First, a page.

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Hepatitis C

Also called: Hep C

An infection caused by a virus that attacks the liver and leads to inflammation.

The virus is spread by contact with contaminated blood, for example, from sharing needles or from unsterile tattoo equipment.

Most people have no symptoms. Those who do develop symptoms may have fatigue, nausea, loss of appetite, and yellowing of the eyes and skin.

Hepatitis C is treated with antiviral medications. In some people, newer medicines can eradicate the virus.



How it spreads

By blood products (unclean needles or unscreened blood). By mother to baby by pregnancy, labor, or nursing

Symptoms

Requires a medical diagnosis

Most people have no symptoms. Those who do develop symptoms may have fatigue, nausea, loss of appetite, and yellowing of the eyes and skin.

Can have no symptoms, but people may experience:

  • Pain areas: in the abdomen
  • Gastrointestinal: bleeding, bloating, fluid in the abdomen, or nausea
  • Whole body: fatigue, fever, or loss of appetite
  • Skin: web of swollen blood vessels in the skin or yellow skin and eyes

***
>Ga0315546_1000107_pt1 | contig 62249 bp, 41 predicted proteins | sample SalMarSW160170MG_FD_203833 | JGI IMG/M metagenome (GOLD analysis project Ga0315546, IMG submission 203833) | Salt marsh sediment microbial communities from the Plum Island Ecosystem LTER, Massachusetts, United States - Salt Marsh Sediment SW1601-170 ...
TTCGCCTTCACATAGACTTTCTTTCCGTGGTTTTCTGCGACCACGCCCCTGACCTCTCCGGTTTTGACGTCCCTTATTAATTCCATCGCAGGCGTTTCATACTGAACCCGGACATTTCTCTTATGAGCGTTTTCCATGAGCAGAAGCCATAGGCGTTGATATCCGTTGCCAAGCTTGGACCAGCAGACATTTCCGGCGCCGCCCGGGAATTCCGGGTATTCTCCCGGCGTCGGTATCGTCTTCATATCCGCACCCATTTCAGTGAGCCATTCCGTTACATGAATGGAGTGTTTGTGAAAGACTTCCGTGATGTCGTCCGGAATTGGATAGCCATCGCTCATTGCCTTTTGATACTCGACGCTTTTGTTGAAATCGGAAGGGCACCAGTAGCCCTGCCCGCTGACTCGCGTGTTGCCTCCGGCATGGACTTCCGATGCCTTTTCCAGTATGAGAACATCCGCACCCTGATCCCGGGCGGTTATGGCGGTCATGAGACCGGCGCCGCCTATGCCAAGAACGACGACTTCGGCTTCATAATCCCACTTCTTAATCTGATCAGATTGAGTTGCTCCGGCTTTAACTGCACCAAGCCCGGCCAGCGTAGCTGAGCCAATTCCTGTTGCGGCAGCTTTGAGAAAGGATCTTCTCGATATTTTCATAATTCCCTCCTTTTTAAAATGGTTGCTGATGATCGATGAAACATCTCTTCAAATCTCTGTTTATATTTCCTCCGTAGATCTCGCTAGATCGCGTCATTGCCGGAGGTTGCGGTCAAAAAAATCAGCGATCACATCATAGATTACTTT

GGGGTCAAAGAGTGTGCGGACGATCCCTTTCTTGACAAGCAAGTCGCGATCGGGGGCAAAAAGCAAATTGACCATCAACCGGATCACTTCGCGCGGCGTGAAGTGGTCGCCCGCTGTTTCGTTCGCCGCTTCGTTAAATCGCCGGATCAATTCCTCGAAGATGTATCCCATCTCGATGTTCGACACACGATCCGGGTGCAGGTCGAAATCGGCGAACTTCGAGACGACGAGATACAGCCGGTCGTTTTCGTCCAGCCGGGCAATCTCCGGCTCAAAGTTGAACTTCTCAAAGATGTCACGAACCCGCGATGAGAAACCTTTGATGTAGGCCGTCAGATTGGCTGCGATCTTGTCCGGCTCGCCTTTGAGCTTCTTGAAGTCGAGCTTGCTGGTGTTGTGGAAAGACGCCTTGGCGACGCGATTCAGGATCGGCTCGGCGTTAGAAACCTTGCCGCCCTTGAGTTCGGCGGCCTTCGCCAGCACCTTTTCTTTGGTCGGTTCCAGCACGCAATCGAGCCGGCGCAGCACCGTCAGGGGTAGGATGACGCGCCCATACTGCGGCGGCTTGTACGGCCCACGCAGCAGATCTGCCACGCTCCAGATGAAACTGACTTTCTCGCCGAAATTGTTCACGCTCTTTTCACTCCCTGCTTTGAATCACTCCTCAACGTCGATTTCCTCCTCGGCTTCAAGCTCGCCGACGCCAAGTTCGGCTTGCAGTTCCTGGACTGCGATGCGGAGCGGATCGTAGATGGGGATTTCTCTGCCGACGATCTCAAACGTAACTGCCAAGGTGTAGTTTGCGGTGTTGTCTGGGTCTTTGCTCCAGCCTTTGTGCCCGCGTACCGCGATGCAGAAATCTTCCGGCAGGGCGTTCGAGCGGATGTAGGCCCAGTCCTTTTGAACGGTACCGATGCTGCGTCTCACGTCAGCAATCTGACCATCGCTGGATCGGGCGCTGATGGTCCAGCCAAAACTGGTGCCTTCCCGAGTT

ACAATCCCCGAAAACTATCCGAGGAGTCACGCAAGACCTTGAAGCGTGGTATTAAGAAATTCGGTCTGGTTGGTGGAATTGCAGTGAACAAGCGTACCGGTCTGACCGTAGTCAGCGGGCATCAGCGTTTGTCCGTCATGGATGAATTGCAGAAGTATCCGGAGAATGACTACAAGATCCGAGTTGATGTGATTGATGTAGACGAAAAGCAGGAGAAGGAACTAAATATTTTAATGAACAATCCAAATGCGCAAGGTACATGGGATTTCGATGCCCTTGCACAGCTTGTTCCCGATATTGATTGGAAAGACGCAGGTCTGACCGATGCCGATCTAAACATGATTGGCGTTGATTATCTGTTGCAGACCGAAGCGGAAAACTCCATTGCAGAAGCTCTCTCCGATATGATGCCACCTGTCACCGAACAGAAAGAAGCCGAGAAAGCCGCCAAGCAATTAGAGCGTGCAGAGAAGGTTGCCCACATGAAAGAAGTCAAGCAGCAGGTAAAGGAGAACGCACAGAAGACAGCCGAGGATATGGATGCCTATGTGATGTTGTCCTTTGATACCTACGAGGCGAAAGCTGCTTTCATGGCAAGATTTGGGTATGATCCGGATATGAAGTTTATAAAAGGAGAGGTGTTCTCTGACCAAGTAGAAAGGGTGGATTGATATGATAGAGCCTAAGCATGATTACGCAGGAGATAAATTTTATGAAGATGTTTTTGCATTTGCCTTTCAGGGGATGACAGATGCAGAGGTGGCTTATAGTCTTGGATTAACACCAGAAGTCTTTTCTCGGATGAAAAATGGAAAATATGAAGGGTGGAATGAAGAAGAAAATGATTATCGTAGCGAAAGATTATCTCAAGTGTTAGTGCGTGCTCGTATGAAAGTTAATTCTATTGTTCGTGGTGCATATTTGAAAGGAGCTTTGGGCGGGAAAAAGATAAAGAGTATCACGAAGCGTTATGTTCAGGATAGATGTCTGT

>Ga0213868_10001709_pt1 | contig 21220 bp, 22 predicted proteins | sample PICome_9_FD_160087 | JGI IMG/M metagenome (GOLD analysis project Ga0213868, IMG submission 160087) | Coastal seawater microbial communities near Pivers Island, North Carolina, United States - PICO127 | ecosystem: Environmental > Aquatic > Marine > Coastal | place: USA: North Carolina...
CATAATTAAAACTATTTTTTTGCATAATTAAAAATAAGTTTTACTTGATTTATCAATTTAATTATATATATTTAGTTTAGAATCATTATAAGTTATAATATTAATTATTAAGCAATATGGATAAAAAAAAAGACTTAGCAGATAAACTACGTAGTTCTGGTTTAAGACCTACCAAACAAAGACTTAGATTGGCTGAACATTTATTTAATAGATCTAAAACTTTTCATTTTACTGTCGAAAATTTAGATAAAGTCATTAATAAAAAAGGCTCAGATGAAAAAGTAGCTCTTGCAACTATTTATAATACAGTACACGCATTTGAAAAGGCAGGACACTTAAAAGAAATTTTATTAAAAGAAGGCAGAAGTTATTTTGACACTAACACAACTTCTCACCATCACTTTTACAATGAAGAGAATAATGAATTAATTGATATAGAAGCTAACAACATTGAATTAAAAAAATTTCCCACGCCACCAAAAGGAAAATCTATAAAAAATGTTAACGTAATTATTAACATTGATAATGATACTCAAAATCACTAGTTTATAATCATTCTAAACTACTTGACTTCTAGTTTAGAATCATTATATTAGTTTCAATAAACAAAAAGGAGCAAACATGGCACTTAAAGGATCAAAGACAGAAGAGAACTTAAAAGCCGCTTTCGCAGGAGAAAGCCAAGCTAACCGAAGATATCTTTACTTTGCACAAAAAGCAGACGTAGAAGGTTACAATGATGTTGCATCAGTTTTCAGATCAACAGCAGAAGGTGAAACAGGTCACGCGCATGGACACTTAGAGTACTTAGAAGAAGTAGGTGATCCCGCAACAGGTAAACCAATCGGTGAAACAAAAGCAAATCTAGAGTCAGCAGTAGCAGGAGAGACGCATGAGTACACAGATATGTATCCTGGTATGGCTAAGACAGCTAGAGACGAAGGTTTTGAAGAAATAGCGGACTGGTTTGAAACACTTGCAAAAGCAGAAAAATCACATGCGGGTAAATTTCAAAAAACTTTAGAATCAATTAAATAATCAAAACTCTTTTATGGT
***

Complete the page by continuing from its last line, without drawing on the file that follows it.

• Also common: depression or weight loss

Treatments

Treatment consists of hcv antivirals

Hepatitis C is treated with antiviral medications. In some people, newer medicines can eradicate the virus.

Medications

Antiviral drug: Reduces viruses' ability to replicate.

  • Interferon alfa-2b (Pegintron)
  • Pegylated interferon alfa
  • Sofosbuvir (Sovaldi)
  • Ribavirin (Rebetol, Copegus, Virazole, and Ribasphere)
    Simeprevir (Olysio)
  • Ledipasvir

Self-care

Avoid alcohol: May be harmful and aggravate certain conditions.

Surgery

Liver transplantation: Surgical replacement of a diseased liver with some or all of a healthy liver from a donor.

Specialists

Infectious disease doctor: Treats infections, including those that are tropical in nature.

Hepatologist: Focuses on liver, gallbladder, and biliary tree disorders.

Gastroenterologist: Focuses on the digestive system and its disorders.

Primary care provider (PCP): Prevents, diagnoses, and treats diseases.

Consult a doctor for medical advice


Note: The information you see describes what usually happens with a medical condition, but doesn't apply to everyone. This information isn't medical advice, so make sure to contact a healthcare provider if you have a medical problem. If you think you may have a medical emergency, call your doctor or a emergency number immediately.

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